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Bush Pilot

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Bush flying is aircraft operations carried out in remote, inhospitable regions of the world. Bush flying involves operations in rough terrain where there are often no prepared landing strips or runways, frequently necessitating that bush planes be equipped with abnormally large tires, floats or skis.

This term bush has been used since the 19th century to describe remote wilderness area beyond clearings and settlements hence bush flying denotes flight operations carried out in such remote regions

Set in the breath-taking landscape of the Okavango Delta, Bush Pilots is the brand new docu that follows plucky pilots as they battle treacherous weather, dangerous wildlife and a harsh wilderness.

Bush flying


Bush Pilots documentry

Special documentry Botswana

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Since a bushplane is defined by how it is used, a wide variety of different aircraft with different configurations have been used over the years as such, however experience has shown certain traits to be desirable, and so appear frequently, especially on aircraft specifically designed as bushplanes. None of these traits are mandatory - merely that they are commonly seen features of bushplanes.

- Designed to be fitted with floats or skis to permit operation from water or snow (primarily for Alaskan, Canadian and Russian use).

- High wings ease loading and unloading, particularly from docks, as well as improve downward visibility during flight and increase clearance to reduce the potential for damage during landing or take-off. A high wing is less likely to be damaged during loading or unloading than a low wing.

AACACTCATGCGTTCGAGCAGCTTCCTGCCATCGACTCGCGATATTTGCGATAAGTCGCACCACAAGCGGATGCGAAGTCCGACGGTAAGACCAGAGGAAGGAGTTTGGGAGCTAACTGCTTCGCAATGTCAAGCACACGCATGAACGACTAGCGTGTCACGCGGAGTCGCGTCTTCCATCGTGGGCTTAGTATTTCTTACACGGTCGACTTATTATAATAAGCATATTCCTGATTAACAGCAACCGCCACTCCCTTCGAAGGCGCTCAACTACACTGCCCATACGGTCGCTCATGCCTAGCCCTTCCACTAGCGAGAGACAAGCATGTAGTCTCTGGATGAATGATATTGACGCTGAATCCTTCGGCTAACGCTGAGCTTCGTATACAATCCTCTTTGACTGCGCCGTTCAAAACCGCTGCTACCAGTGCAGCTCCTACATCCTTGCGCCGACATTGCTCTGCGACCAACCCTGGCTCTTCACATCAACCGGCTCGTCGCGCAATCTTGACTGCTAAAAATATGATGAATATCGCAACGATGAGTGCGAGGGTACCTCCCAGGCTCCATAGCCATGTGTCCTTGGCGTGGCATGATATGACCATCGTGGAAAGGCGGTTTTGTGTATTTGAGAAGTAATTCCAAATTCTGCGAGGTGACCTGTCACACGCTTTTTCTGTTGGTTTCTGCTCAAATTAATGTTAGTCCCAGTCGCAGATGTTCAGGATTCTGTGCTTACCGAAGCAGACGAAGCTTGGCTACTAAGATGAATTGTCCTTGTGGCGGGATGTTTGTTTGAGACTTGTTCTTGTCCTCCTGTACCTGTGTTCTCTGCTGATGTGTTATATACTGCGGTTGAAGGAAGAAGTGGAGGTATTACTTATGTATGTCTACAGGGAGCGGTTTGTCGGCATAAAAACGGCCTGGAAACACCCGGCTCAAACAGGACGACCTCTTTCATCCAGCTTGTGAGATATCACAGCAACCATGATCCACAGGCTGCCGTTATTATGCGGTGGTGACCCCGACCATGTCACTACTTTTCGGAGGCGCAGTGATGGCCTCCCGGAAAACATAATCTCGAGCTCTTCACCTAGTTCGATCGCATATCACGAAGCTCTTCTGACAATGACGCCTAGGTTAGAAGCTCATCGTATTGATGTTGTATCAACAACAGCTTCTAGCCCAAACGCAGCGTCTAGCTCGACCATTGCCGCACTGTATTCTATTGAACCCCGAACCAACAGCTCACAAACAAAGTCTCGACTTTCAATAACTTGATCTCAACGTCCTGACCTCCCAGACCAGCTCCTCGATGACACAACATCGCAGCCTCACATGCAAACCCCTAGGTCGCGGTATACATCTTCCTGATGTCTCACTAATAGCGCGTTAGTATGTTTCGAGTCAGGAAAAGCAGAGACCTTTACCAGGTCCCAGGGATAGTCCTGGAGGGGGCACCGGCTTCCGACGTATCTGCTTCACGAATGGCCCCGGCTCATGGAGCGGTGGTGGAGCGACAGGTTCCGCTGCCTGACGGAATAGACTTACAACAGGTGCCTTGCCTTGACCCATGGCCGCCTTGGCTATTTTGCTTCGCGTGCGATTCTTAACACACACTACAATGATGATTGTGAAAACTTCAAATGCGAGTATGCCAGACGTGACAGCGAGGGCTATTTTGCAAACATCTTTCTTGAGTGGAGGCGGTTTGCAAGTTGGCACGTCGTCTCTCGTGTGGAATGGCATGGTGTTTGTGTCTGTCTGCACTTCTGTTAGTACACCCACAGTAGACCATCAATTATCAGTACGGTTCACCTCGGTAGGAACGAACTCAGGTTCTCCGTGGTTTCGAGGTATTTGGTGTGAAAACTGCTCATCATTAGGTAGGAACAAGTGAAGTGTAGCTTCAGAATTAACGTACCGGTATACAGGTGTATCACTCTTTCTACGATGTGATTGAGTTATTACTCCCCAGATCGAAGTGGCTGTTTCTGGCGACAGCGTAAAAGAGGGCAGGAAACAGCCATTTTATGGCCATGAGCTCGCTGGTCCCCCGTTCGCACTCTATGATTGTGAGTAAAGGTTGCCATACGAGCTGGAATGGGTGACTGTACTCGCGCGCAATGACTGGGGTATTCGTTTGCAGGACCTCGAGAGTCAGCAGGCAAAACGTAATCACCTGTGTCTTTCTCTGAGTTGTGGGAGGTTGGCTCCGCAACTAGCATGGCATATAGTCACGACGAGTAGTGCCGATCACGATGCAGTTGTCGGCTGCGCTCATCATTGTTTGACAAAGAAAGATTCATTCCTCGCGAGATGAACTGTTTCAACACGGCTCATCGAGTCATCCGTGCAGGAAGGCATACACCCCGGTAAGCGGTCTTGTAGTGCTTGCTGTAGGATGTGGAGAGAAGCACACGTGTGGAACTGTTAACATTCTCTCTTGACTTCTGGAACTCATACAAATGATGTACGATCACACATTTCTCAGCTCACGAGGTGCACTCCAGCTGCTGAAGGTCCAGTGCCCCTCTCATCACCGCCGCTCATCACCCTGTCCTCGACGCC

- Conventional or "taildragger" landing gear—two large main wheels and a small rear wheel reduce both weight and drag, increasing the load the aircraft can carry and its speed and it reduces excessive stresses on the airframe compared to a nosewheel. A failure is also less critical as a broken tailwheel is easily repaired and won't prevent the aircraft from flying, unlike a broken nosewheel.

- Short runway requirements, typically gained through high aspect ratio wings and high-lift devices such as flaps, slots and slats to improve low speed flight characteristics, allowing for shorter ground rolls on landing or take off.

- Very large, low-pressure tundra tires may be fitted to enable the pilot to operate from broken ground. It is not uncommon for a bush pilot to land (and take off) from unprepared surfaces.

Special equipped aircraft

Bush Planes

Video link

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